A meeting at the end of a project during which the project team members evaluate the project and learn lessons that can be applied to the next project.
An evaluation of a product or project status to ascertain discrepancies from planned results and to recommend improvements. Examples include management review, informal review, technical review, inspection, and walkthrough.
A factor that could result in future negative consequences.
The importance of a risk as defined by its characteristics impact and likelihood. The level of risk can be used to determine the intensity of testing to be performed. A risk level can be expressed either qualitatively (e.g., high, medium, low) or quantitatively.
The importance of a risk as defined by its characteristics impact and likelihood. The level of risk can be used to determine the intensity of testing to be performed. A risk level can be expressed either qualitatively (e.g., high, medium, low) or quantitatively.
Systematic application of procedures and practices to the tasks of identifying, analyzing, prioritizing, and controlling risk.
A source of a defect such that if it is removed, the occurrence of the defect type is decreased or removed.
An analysis technique aimed at identifying the root causes of defects. By directing corrective measures at root causes, it is hoped that the likelihood of defect recurrence will be minimized.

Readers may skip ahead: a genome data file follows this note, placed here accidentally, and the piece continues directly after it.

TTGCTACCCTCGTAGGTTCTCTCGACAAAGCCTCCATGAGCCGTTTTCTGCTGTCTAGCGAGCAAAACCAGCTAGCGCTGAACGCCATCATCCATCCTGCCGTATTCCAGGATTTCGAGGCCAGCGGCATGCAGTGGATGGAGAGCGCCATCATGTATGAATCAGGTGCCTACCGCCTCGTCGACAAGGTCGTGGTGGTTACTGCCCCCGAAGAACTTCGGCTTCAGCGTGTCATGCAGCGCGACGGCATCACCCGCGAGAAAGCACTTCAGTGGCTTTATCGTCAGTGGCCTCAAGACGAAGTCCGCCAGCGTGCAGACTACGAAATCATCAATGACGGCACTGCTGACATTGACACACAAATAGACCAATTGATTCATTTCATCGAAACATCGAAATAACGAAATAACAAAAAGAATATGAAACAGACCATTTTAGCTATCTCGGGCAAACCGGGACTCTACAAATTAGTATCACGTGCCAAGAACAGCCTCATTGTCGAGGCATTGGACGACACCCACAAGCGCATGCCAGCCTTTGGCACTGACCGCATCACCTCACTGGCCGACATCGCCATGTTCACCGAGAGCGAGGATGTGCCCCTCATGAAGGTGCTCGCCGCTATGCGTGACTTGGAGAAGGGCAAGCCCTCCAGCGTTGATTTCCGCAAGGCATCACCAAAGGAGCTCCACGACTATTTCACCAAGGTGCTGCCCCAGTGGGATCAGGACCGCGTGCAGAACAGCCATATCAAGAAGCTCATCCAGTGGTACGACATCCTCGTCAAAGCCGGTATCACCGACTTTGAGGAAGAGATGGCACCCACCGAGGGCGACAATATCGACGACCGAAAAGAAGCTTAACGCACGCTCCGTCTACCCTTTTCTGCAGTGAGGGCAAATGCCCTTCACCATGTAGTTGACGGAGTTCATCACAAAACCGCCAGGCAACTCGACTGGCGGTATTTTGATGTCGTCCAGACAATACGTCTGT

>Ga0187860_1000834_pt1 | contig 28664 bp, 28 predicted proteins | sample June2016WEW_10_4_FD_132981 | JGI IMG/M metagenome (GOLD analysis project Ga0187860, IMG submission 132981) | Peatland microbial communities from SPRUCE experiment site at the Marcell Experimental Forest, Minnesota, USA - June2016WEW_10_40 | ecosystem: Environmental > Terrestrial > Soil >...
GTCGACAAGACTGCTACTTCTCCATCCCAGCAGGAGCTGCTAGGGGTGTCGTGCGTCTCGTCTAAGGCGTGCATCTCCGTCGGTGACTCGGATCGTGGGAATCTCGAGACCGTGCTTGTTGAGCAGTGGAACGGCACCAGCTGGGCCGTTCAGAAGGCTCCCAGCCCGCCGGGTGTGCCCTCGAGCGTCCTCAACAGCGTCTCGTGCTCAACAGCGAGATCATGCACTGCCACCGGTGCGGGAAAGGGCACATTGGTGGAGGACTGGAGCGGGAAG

A system whose failure or malfunction may result in death or serious injury to people, or loss or severe damage to equipment, or environmental harm.
The capability of the software product to be upgraded to accommodate increased loads.
An iterative incremental framework for managing projects commonly used with Agile software development.
Attributes of software products that bear on its ability to prevent unauthorized access, whether accidental or deliberate, to programs and data.
The degree of impact that a defect has on the development or operation of a component or system.
Computer programs, procedures, and possibly associated documentation and data pertaining to the operation of a computer system.
A systematic approach to risk identification and analysis of identifying possible modes of failure and attempting to prevent their occurrence.
A technique used to analyze the causes of faults (defects). The technique visually models how logical relationships between failures, human errors, and external events can combine to cause specific faults to disclose.
The period of time that begins when a software product is conceived and ends when the software is no longer available for use. The software lifecycle typically includes a concept phase, requirements phase, design phase, implementation phase, test phase, installation and checkout phase, operation and maintenance phase, and sometimes, retirement phase. Note these phases may overlap or be performed iteratively.